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Follow the Author
Telling Lies: Clues to Deceit in the Marketplace, Politics, and Marriage (Revised Edition) Kindle Edition
From the Back Cover
From breaking the law to breaking a promise, how do people lie and how can they be caught?
In this revised edition, Paul Ekman, a renowned expert in emotions research and nonverbal communication, adds a new chapter to present his latest research on his groundbreaking inquiry into lying and the methods for uncovering lies. Ekman has figured out the most important behavioral clues to deceit; he has developed a one-hour self-instructional program that trains people to observe and understand micro expressions; and he has done research that identifies the facial expressions that show whether someone is likely to become violent a self-instructional program to train recognition of these dangerous signals has also been developed.
Telling Lies describes how lies vary in form and how they can differ from other types of misinformation that can reveal untruths. It discusses how a person s body language, voice, and facial expressions can give away a lie but still fool professional lie hunters even judges, police officers, drug enforcement agents, and Secret Service agents.
[A] wealth of detailed, practical information about lying and lie detection and a penetrating analysis of ethical implications. Jerome D. Frank, The John Hopkins School of Medicine --This text refers to the paperback edition.
- ASIN : B00ECXIF6C
- Publisher : W. W. Norton & Company; Revised Edition (26 January 2009)
- Language : English
- File size : 3133 KB
- Text-to-Speech : Enabled
- Screen Reader : Supported
- Enhanced typesetting : Enabled
- X-Ray : Enabled
- Word Wise : Enabled
- Print length : 403 pages
- Best Sellers Rank: 342,626 in Kindle Store (See Top 100 in Kindle Store)
- Customer Reviews:
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Top review from Australia
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Ekman points out that we often look for the wrong things when trying to detect deception. Even much of the information he has reviewed in training materials for job interviewers, jury selection, and other deception detection professionals is just plain wrong. The hard part about lying effectively is not concealing information, it is concealing the emotions the liar feels while lying. Guilt, fear and even the "duping delight" a clever liar feels when getting away with a falsehood can provide clues obvious to a trained observer. While Ekman acknowledges the value of verbal slips and body language cues, his research reveals the greater value of focusing on facial expressions, particularly "microexpressions" that are displayed and quickly concealed. He teaches readers to identify and interpret them.
Some of the interesting points the book makes as it teaches us to catch liars in the act:
- We should avoid the "Brokaw Hazard" of assuming someone is lying because their speech seems evasive or convoluted. Some people just speak this way, lying or not.
- We should also avoid the "Othello Error" of branding someone a liar because of fidgety behavior, such as repeatedly touching themselves or adjusting their clothing. They may be uncomfortable, but are not necessarily lying.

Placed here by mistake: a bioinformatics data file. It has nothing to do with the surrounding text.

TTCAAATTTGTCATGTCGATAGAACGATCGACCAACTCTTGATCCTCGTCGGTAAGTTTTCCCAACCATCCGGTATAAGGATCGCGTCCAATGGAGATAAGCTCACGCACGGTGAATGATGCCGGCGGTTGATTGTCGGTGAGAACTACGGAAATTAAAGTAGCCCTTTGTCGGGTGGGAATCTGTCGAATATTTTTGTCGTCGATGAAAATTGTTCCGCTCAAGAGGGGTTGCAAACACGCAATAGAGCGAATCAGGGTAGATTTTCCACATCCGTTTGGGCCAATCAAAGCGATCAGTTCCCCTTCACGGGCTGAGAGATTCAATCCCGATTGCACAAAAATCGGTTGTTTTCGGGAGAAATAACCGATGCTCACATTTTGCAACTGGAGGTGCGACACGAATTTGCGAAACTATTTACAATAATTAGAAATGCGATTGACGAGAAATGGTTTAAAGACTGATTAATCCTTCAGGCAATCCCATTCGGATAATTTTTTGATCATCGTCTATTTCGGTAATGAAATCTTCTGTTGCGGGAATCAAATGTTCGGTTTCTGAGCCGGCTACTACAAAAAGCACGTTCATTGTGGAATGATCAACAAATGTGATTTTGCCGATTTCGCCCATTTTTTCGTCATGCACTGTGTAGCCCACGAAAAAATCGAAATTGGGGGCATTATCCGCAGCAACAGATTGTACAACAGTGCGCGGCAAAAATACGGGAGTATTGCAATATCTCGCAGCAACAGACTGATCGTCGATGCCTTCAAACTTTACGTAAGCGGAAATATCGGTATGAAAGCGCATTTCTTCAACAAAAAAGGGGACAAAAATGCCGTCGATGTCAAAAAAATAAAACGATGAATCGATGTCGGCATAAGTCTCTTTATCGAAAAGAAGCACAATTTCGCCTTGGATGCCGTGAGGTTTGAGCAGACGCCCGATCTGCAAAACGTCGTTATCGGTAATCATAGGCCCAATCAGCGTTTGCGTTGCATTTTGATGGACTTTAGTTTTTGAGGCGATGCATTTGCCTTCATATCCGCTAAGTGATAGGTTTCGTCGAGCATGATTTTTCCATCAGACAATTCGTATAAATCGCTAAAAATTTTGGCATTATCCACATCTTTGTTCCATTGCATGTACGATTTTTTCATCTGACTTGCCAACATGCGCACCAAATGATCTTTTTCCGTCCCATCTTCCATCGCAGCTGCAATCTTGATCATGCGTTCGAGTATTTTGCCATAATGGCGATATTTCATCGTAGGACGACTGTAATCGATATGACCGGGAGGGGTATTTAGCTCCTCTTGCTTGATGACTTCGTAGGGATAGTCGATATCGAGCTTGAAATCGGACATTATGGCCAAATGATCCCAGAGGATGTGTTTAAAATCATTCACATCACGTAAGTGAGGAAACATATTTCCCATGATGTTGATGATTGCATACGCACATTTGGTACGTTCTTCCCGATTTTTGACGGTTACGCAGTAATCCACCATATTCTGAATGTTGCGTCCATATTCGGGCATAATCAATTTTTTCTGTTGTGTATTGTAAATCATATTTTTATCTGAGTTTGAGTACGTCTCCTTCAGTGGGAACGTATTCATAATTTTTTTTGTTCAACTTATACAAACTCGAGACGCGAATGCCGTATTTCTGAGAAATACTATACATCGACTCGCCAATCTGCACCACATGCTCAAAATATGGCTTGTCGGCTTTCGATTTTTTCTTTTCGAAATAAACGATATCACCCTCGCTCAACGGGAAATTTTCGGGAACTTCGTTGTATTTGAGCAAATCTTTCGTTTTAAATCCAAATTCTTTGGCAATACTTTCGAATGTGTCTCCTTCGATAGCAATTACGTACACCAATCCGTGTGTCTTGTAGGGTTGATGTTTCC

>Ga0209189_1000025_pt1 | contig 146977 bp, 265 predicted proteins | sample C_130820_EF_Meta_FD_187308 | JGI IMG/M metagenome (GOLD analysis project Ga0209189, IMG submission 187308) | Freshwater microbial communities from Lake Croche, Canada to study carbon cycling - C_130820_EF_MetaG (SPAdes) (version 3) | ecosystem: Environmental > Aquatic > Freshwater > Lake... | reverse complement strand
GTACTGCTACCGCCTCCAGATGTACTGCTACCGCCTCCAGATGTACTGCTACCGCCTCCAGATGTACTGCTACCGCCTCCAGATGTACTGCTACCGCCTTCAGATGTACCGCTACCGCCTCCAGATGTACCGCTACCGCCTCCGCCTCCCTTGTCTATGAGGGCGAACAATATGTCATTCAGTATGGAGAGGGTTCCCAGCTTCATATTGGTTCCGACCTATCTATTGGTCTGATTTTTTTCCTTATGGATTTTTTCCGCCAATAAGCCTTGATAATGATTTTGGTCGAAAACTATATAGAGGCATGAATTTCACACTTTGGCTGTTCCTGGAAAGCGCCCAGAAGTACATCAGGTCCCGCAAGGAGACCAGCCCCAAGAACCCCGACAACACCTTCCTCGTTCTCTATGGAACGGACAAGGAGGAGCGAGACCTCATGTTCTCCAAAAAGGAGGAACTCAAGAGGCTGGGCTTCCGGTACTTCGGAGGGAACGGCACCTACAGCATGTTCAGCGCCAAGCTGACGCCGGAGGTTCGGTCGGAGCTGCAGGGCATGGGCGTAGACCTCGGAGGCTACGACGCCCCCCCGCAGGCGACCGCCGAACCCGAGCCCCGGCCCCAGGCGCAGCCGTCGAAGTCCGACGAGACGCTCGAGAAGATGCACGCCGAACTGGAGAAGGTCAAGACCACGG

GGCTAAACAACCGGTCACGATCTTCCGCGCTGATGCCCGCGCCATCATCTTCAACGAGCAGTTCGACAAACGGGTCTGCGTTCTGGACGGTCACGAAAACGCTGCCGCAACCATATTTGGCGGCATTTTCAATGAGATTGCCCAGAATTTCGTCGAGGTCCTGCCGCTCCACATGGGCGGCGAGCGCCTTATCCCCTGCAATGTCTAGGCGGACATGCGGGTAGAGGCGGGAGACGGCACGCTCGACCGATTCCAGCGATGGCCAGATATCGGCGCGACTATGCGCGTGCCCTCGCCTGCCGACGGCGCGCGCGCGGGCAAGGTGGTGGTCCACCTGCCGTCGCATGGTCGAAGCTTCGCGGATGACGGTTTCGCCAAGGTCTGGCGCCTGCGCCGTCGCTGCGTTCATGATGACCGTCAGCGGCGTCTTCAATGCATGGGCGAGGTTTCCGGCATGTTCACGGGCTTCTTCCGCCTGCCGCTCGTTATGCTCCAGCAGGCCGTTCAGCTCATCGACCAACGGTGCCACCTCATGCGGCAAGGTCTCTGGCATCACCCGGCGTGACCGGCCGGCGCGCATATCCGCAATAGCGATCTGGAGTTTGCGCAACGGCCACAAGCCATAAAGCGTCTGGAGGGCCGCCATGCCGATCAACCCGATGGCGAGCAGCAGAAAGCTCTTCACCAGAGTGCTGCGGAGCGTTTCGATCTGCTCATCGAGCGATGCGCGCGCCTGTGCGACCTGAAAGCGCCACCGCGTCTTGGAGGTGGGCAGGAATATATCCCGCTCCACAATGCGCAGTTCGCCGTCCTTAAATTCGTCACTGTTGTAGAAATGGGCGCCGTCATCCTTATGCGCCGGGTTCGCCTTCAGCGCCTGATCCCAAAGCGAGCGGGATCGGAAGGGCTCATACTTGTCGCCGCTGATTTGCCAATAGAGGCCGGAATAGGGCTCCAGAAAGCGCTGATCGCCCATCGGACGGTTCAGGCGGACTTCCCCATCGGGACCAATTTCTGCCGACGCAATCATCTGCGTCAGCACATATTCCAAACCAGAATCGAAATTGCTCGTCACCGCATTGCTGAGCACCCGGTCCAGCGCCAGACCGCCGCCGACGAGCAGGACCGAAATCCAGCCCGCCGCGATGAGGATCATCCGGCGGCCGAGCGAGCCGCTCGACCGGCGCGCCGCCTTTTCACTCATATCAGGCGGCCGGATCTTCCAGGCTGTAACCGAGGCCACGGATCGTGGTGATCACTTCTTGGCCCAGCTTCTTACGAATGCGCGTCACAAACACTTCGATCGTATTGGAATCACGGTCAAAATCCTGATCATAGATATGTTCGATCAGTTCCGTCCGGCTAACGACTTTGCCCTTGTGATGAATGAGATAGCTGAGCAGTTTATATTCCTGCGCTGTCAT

- Emotions such as anger, fear, sadness, disgust, distress, happiness, contentment, excitement, surprise and contempt are conveyed by distinct facial expressions, common across all cultures.
- Deception detection is most effective by someone who is familiar with a possible liar's usual behavior and can notice deviations from it.
Paul Ekman's book is recommended for anyone interested in detecting lying. It is a rough read in some places for a popular book, but is far more readable that the journal articles we would need to read without it. Forgive the author his writing style and learn some valuable lessons about his area of expertise.
Top reviews from other countries
Ekman pulls no punches in the application of his experiences and updating the teach your self aspect of deception detection.
Providing insight to behaviour paradigms and aspects of reasonings behind lying, the narrative is not set up like some school text book, it starts out simply enough as a 'story' (which may or may not be true) and moves along chapter by chapter through the uneasy waters of deception, detection and the architecture of lying.
A must read if your Paranoid, or simply if your looking to expand your psychoanalytical techniques relating to life and work matters, I picked it up as an addition to my psychology studies, in that I find it invaluable in the Private Security Industry where I occasionally consult, where a persons' lying could verily compromise the very functionality; the very security of the business at hand.
Have I caught any one yet through this book? Yes, though I'm not at liberty to discuss that.
Is any of it fool proof? No, the 'Human Factor' will always play a part, though technology is fast attempting to place it in obsolescence, people can detect faster than any technological trickery available to date.
Is this a Manual? Not that it is traditional in its format, simply take the concepts and expand upon them, following the research papers as listed in the Appendix and perhaps then it's a Manual.
Be careful on how you use the material in regards to relationships, Ekman states on page 162; chapter Six: "The consequences can be disastrous for the disbelieved truthful adult as well. A friendship may be lost, or a job, or even a life..."
Though in my circumstances people first perceived as honourable loved ones; friends and colleagues, I was lucky with the revelations of their Sociopathy and Psychopathy and exfiltrating from the situations, others might not be so.